Terms Implied by Conduct and Context
Employment is dynamic over time and rights and obligations may be implied by conduct and practice between the parties. If, for example, employees are transferred to other locations, such mobility may become an implied term of the contract. If an employer has helped a foreign worker obtain permission to work in Canada, a term may be implied for the employer to continue to use best efforts to renew such authorization.
Terms are implied by necessity to give business efficacy to the parties’ intentions. Every conceivable item of agreement cannot be expressed orally or in writing. The courts will say what the parties must have agreed to, even if the parties themselves did not address the issue. Rarely, when discussing salary, for example, will the parties actually stipulate that the salary for local employment will be paid in Canadian dollars. Absent evidence to the contrary, a court will consider the context and respond “Oh, of course, they would have meant local currency.” It would imply the term that salary for work in Canada is to be paid in Canadian dollars.
Terms Implied by Law
Some of the statutory protections, such as those in minimum employment standards legislation, are implied by law and form part of every individual employment contract. The intentions of the parties are irrelevant. Even if one wanted to, one cannot negotiate or sign away those rights. Most statutes prohibit waiver of them, with language like: “An agreement that this Act or a provision of it does not apply, or that the remedies provided by it are not to be available for an employee is against public policy and void.” These statutory terms are justified by a widely-held perception that workers occupy a generally – and often significantly – weaker position when negotiating with employers. Employment standards, human rights, privacy, and occupational health and safety protection legislation all provide a floor or minimum basket of rights for all workers to enjoy on the job.
The common law decisions of judges over the years have also settled terms implied by law. Employees’ implied duties include that they:
- are qualified as they represent;
- will work in mutual co-operation;
- will serve in good faith;
- will exercise loyalty and fidelity (such as respecting confidentiality and avoiding competition with the employer);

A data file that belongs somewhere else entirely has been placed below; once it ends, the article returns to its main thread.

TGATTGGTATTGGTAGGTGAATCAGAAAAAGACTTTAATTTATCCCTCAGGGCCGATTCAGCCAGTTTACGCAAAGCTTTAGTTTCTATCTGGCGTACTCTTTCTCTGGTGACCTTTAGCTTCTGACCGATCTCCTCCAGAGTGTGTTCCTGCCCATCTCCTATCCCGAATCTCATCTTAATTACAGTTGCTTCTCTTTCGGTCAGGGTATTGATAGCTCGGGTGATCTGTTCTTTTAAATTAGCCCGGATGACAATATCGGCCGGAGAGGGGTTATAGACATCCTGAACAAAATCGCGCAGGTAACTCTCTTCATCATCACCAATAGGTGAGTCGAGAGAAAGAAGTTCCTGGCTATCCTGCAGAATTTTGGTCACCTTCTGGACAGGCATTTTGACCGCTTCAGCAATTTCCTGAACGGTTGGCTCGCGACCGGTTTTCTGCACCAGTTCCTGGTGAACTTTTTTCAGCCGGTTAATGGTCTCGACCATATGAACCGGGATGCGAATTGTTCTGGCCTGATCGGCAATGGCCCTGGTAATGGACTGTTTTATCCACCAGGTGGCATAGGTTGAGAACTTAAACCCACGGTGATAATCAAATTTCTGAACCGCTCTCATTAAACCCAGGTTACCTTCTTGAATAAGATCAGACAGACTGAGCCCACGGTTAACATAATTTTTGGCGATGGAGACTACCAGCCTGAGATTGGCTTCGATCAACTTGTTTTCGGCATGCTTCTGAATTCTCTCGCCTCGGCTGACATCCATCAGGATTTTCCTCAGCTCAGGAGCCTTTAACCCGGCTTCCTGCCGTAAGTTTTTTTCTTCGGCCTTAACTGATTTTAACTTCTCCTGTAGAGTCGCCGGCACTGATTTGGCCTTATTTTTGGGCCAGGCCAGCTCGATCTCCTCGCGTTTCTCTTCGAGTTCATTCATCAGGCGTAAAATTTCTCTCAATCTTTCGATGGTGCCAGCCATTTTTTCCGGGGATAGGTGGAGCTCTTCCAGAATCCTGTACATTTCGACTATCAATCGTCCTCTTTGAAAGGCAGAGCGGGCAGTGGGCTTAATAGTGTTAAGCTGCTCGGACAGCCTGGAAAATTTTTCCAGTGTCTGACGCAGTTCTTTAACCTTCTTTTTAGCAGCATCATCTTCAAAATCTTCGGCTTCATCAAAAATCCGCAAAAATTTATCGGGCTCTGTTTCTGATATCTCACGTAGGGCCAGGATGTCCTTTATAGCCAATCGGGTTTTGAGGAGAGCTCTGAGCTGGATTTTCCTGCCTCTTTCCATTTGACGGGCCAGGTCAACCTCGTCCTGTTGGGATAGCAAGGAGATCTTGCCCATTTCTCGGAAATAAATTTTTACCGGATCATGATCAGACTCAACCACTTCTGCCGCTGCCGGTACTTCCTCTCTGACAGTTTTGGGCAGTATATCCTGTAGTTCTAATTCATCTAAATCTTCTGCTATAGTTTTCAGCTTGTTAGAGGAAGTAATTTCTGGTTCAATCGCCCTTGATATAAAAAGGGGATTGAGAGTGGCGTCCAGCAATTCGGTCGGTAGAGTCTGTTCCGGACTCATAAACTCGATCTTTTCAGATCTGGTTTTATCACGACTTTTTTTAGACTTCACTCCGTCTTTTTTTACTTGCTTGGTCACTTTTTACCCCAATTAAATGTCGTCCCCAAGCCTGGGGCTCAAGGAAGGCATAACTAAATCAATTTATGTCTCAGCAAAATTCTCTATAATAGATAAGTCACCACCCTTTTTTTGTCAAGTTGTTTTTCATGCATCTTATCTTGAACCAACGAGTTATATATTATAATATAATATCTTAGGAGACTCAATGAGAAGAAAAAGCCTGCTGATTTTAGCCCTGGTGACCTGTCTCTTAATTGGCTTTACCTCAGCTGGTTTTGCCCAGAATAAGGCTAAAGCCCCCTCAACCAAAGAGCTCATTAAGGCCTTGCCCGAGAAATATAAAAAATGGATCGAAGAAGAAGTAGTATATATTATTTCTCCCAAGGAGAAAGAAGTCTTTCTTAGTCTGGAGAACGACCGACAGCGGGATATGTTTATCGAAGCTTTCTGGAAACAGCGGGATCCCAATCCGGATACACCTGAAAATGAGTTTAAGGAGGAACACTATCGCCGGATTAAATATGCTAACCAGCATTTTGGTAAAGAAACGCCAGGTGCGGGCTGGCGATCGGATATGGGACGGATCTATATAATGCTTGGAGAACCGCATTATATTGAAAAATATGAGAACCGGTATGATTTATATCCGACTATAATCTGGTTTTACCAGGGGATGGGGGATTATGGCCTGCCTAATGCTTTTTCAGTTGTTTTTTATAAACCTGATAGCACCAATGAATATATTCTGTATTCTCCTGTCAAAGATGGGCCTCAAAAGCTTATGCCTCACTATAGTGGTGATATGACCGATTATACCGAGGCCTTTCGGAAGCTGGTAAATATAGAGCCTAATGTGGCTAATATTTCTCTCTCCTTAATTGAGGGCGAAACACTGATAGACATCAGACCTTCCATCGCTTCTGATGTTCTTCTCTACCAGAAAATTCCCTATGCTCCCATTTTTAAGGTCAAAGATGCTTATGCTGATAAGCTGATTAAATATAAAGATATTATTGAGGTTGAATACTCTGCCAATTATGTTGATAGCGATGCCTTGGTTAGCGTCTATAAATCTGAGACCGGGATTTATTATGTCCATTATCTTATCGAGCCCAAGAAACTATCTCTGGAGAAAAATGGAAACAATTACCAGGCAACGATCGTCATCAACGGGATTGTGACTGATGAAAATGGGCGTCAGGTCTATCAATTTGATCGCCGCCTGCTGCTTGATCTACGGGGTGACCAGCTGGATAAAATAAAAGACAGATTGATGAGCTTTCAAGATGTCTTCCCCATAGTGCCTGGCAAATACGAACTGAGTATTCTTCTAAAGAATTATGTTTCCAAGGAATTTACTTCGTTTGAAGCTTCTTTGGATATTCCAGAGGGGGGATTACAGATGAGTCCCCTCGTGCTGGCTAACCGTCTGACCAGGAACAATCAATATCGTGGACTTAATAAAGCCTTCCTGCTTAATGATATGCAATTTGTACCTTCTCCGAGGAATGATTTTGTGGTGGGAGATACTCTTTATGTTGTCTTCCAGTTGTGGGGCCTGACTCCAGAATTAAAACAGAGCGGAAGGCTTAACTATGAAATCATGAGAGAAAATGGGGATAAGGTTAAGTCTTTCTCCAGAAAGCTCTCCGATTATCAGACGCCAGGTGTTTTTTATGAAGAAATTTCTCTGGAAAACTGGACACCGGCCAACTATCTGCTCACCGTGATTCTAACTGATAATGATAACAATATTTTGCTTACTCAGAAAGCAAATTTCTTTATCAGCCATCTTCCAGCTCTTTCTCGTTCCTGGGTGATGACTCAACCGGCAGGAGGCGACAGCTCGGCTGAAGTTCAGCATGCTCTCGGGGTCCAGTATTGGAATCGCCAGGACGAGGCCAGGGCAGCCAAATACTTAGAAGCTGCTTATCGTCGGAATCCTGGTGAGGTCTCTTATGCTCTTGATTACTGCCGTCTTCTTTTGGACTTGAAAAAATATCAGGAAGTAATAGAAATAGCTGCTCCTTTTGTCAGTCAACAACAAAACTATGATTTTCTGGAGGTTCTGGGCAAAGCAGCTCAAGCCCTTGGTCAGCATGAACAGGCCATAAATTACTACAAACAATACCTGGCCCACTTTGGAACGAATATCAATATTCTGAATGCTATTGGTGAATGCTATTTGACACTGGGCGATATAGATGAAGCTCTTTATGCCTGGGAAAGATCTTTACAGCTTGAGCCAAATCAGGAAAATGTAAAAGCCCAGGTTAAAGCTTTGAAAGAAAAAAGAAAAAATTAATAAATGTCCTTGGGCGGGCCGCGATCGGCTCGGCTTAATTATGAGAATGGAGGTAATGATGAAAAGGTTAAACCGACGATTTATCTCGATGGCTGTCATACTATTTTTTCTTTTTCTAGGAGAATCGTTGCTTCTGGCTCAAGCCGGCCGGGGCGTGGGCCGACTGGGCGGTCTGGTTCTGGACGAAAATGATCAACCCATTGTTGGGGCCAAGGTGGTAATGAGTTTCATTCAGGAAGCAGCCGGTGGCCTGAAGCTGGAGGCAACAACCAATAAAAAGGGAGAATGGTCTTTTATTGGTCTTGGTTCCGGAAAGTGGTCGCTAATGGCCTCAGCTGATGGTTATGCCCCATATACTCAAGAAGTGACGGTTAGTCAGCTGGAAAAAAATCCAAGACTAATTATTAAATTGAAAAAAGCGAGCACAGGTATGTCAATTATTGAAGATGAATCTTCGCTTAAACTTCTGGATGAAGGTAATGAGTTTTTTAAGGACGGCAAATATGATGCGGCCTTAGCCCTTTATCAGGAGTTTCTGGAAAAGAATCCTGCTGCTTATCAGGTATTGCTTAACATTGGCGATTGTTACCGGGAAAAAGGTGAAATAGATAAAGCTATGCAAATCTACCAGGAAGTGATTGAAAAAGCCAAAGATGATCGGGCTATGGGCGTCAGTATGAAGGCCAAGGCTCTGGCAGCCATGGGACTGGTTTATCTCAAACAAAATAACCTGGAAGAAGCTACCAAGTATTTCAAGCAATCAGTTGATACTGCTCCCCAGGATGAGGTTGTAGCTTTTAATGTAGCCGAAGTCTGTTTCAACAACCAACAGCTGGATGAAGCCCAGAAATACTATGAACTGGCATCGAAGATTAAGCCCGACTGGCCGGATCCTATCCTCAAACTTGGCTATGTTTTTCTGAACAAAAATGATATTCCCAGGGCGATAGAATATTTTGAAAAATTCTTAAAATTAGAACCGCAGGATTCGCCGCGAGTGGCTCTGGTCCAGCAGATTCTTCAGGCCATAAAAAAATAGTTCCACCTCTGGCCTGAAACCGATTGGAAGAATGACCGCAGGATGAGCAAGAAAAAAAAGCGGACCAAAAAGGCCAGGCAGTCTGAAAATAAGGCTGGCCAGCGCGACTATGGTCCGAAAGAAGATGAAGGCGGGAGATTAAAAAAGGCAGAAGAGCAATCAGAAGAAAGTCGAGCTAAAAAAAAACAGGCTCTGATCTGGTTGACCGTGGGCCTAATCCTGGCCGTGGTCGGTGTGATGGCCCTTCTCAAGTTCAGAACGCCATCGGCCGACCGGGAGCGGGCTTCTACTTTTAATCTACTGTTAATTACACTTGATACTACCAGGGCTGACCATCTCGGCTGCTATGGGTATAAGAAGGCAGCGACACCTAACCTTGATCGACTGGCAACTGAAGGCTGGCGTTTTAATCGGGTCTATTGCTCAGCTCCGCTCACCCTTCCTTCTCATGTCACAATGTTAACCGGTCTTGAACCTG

- will take care of the employer’s property;
- will indemnify the employer for wrongful acts on the job; and
- will give reasonable notice of resignation.
Likewise, the common law implies that employers have a duty to provide:
- safe working conditions;
- fiduciary duties in specified circumstances,
- adequate supervision and training;
- regular work;
- indemnification for reasonable authorized expenses incurred in the scope of employment;
- good faith and fair dealing; and
- reasonable notice of dismissal in the absence of cause.
The employment contract today is more than a simple agreement to work for money.
If the employer and employee do not catalogue their mutual obligations in the employment relationship, the courts have been willing to do so. In the last few decades, Canadian judges have recognized the social (as well as economic) importance of work to the dignity and self-esteem of workers, and other special policy considerations in the employment relationship. Employment has more terms implied by legislatures and judges than any other contract.
There were promises made across the desk! You mustn’t tell me you’ve got people to see – I put thirty-four years into this firm … and now I can’t pay my insurance! You can’t eat the orange and throw the peel away – a man is not a piece of fruit.
– Arthur Miller, Death of a Salesman,
Act III, p. 69 (1949)
When you walk up to a counter to buy a cup of coffee to go, you likely engage in a very informal interaction. You probably do not use any legal words, do not talk about offer, acceptance, or consideration, do not sign any paper – and yet you have made a contract for that coffee. Terms will be implied by your conduct in that scenario and the law will imply the obligations of the café that you are getting real coffee, and that it is safe and fit to drink.
The same approach applies to employment. The law looks to many sources – written, oral, and implied – to define the terms of the contract where it is not in paper form.
Working is like buying a cup of coffee. You do not need a lawyer to make the contract. You do not need to sign anything. There is substance to that contract. And the law has got you covered.